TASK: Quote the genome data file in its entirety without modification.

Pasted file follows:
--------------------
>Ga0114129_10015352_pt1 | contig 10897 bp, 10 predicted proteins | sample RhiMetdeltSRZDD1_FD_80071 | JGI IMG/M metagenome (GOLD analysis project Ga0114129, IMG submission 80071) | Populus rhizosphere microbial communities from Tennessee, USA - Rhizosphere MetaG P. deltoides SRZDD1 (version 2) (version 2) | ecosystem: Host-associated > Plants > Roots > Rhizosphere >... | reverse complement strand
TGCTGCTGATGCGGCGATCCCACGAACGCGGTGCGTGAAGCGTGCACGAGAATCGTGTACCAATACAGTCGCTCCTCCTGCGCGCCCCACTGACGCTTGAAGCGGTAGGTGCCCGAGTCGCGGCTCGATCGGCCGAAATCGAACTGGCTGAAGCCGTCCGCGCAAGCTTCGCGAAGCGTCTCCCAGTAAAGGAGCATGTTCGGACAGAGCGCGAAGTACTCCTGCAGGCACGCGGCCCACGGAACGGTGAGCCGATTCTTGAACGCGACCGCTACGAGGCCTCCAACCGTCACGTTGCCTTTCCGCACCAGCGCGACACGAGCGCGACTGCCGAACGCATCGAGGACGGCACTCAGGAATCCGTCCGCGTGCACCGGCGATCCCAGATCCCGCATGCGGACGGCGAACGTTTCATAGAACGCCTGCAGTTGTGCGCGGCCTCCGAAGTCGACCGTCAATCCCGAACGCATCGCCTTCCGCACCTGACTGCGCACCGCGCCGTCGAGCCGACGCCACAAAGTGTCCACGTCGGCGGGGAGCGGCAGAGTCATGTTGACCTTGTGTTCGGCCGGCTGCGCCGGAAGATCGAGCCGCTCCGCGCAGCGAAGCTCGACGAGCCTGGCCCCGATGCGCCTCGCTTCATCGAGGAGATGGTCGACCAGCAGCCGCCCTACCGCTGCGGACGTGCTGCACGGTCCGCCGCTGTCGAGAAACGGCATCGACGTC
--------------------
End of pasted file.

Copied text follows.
>Ga0114129_10015352_pt1 | contig 10897 bp, 10 predicted proteins | sample RhiMetdeltSRZDD1_FD_80071 | JGI IMG/M metagenome (GOLD analysis project Ga0114129, IMG submission 80071) | Populus rhizosphere microbial communities from Tennessee, USA - Rhizosphere MetaG P. deltoides SRZDD1 (version 2) (version 2) | ecosystem: Host-associated > Plants > Roots > Rhizosphere >... | reverse complement strand
TGCTGCTGATGCGGCGATCCCACGAACGCGGTGCGTGAAGCGTGCACGAGAATCGTGTACCAATACAGTCGCTCCTCCTGCGCGCCCCACTGACGCTTGAAGCGGTAGGTGCCCGAGTCGCGGCTCGATCGGCCGAAATCGAACTGGCTGAAGCCGTCCGCGCAAGCTTCGCGAAGCGTCTCCCAGTAAAGGAGCATGTTCGGACAGAGCGCGAAGTACTCCTGCAGGCACGCGGCCCACGGAACGGTGAGCCGATTCTTGAACGCGACCGCTACGAGGCCTCCAACCGTCACGTTGCCTTTCCGCACCAGCGCGACACGAGCGCGACTGCCGAACGCATCGAGGACGGCACTCAGGAATCCGTCCGCGTGCACCGGCGATCCCAGATCCCGCATGCGGACGGCGAACGTTTCATAGAACGCCTGCAGTTGTGCGCGGCCTCCGAAGTCGACCGTCAATCCCGAACGCATCGCCTTCCGCACCTGACTGCGCACCGCGCCGTCGAGCCGACGCCACAAAGTGTCCACGTCGGCGGGGAGCGGCAGAGTCATGTTGACCTTGTGTTCGGCCGGCTGCGCCGGAAGATCGAGCCGCTCCGCGCAGCGAAGCTCGACGAGCCTGGCCCCGATGCGCCTCGCTTCATCGAGGAGATGGTCGACCAGCAGCCGCCCTACCGCTGCGGACGTGCTGCACGGTCCGCCGCTGTCGAGAAACGGCATCGACGTC